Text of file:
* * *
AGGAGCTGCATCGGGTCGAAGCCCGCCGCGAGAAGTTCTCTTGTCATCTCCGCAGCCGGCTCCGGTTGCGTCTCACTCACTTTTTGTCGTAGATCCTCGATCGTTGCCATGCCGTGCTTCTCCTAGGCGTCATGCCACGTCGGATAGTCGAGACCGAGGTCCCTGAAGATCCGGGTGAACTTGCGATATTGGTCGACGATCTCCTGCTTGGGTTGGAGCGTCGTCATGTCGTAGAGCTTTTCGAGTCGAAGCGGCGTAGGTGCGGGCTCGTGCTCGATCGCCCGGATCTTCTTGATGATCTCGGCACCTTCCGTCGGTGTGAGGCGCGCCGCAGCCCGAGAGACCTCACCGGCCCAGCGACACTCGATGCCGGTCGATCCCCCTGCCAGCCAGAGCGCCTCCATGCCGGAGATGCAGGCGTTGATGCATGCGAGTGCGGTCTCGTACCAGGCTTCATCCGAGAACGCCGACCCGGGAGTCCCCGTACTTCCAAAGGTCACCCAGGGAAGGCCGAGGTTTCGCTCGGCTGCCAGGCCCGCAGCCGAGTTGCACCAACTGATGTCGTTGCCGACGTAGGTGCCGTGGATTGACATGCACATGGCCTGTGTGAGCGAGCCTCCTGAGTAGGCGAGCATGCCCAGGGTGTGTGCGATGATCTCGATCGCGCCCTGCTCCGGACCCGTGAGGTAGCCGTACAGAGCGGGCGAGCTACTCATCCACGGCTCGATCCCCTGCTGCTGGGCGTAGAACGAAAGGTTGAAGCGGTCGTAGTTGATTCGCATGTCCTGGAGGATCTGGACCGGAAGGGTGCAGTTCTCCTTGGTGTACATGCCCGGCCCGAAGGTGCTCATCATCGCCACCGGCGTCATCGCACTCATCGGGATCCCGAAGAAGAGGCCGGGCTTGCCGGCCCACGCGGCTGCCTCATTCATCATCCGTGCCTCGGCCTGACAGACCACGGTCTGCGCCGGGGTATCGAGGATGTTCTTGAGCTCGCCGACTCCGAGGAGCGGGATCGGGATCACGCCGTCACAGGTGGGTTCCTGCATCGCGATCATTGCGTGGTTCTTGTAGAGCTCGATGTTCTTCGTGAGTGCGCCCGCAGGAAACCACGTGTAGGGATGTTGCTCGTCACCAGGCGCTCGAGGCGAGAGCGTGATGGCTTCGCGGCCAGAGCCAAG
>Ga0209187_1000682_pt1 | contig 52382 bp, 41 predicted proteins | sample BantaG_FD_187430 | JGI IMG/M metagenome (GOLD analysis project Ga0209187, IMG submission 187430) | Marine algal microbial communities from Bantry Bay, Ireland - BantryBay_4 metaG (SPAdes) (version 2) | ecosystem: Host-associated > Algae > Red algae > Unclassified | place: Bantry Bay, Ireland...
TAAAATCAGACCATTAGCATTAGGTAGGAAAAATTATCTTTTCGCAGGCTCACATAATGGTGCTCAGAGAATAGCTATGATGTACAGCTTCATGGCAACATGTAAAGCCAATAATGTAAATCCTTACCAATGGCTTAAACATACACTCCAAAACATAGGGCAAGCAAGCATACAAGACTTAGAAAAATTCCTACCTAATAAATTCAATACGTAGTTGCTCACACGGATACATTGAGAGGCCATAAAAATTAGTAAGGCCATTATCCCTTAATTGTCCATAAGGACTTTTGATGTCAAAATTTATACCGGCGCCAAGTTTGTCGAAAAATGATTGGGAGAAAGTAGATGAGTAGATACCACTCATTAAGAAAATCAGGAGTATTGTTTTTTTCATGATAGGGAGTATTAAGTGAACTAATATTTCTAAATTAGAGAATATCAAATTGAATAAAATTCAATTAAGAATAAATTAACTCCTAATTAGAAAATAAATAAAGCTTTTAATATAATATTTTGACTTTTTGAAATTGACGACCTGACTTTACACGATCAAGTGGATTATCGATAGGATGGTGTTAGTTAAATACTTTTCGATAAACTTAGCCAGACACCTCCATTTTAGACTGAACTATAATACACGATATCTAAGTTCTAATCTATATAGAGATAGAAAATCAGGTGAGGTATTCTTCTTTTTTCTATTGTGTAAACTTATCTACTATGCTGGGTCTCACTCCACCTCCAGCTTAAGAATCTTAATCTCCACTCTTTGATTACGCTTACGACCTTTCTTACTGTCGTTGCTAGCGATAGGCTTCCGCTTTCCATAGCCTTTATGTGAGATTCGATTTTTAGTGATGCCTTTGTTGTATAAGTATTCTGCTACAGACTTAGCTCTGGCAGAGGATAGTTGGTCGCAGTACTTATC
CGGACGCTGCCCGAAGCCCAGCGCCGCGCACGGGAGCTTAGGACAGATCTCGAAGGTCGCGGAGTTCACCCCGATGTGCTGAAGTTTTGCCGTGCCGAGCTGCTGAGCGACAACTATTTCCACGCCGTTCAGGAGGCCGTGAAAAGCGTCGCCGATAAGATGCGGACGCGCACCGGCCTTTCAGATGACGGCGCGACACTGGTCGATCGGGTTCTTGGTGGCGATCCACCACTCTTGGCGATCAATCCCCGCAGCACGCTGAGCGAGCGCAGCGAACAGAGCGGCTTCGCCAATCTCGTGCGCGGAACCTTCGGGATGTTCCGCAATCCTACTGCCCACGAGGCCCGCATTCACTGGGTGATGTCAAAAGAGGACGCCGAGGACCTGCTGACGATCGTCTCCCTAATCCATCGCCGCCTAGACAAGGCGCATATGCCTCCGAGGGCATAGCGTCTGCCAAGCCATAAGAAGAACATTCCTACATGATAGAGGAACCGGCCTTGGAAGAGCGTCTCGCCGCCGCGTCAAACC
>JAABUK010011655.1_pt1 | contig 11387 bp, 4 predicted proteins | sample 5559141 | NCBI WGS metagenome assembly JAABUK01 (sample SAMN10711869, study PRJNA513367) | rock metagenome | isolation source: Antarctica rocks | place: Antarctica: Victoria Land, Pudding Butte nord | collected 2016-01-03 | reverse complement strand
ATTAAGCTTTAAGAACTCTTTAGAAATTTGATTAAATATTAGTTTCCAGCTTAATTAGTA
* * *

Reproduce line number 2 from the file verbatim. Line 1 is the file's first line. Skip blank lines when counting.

>Ga0209187_1000682_pt1 | contig 52382 bp, 41 predicted proteins | sample BantaG_FD_187430 | JGI IMG/M metagenome (GOLD analysis project Ga0209187, IMG submission 187430) | Marine algal microbial communities from Bantry Bay, Ireland - BantryBay_4 metaG (SPAdes) (version 2) | ecosystem: Host-associated > Algae > Red algae > Unclassified | place: Bantry Bay, Ireland...